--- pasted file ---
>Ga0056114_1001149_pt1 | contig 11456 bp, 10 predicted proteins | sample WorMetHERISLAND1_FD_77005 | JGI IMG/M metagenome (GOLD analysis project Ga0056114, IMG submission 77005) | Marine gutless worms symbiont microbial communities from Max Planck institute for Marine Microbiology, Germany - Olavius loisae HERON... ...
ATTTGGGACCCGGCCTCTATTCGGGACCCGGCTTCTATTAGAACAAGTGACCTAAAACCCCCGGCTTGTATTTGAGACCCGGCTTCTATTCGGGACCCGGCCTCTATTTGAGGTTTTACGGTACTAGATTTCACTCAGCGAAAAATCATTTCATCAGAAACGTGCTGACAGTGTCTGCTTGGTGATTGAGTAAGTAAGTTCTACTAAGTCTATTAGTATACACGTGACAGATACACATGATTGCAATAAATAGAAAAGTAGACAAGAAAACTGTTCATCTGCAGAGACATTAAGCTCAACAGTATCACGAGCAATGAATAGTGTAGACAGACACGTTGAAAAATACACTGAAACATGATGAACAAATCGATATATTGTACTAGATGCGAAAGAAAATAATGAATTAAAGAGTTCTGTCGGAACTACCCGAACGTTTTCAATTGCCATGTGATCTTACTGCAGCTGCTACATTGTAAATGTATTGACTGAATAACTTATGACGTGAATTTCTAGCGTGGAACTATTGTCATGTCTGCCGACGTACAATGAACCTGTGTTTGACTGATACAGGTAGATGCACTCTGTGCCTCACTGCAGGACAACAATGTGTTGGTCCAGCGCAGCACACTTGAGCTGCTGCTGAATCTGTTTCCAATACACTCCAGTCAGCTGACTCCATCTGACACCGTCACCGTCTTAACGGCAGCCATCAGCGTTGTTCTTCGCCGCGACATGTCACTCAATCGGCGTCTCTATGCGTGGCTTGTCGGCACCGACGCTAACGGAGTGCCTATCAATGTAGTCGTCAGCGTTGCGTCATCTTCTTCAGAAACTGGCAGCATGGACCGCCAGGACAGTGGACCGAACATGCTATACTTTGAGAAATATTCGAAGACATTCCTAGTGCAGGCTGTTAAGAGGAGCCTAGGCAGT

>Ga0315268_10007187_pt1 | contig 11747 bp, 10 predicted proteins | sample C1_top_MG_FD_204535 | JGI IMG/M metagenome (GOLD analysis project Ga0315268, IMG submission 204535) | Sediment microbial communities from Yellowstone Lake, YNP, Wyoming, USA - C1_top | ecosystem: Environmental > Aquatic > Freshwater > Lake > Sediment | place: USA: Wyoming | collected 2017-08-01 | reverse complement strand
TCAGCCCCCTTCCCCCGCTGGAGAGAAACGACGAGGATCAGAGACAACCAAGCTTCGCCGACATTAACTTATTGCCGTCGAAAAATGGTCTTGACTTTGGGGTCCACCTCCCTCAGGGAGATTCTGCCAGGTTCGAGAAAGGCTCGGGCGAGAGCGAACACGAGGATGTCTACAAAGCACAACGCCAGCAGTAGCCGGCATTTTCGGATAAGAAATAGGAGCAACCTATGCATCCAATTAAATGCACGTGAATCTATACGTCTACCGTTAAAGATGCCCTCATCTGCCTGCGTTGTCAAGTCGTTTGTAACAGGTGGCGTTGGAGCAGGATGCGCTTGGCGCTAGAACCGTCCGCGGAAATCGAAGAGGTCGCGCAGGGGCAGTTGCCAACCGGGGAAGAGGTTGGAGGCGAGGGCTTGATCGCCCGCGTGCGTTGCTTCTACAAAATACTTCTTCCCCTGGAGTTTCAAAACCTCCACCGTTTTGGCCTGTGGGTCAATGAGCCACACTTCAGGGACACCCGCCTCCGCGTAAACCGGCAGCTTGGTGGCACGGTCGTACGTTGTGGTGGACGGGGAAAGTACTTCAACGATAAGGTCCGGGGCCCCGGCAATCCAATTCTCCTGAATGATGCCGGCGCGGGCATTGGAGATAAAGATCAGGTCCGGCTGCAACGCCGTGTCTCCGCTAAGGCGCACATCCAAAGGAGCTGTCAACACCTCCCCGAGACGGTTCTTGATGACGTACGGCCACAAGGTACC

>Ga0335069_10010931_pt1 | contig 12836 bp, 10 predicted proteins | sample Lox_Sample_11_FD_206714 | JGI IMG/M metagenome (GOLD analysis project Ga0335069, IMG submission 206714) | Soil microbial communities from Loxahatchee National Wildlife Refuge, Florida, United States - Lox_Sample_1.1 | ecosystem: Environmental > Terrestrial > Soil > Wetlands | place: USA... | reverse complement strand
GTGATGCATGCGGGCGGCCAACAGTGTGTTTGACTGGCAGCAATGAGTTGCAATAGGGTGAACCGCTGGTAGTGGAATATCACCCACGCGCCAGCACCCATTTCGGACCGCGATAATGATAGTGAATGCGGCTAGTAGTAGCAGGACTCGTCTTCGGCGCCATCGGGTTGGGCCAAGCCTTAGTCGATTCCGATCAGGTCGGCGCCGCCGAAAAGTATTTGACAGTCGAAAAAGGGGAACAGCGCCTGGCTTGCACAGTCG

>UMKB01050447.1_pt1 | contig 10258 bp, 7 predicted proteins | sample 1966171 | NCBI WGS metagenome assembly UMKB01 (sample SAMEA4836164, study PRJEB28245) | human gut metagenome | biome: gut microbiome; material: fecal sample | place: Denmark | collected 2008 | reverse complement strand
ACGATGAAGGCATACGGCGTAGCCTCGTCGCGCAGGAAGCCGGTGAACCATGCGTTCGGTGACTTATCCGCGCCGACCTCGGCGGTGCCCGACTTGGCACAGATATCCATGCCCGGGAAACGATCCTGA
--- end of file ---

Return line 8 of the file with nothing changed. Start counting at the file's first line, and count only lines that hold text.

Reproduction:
ACGATGAAGGCATACGGCGTAGCCTCGTCGCGCAGGAAGCCGGTGAACCATGCGTTCGGTGACTTATCCGCGCCGACCTCGGCGGTGCCCGACTTGGCACAGATATCCATGCCCGGGAAACGATCCTGA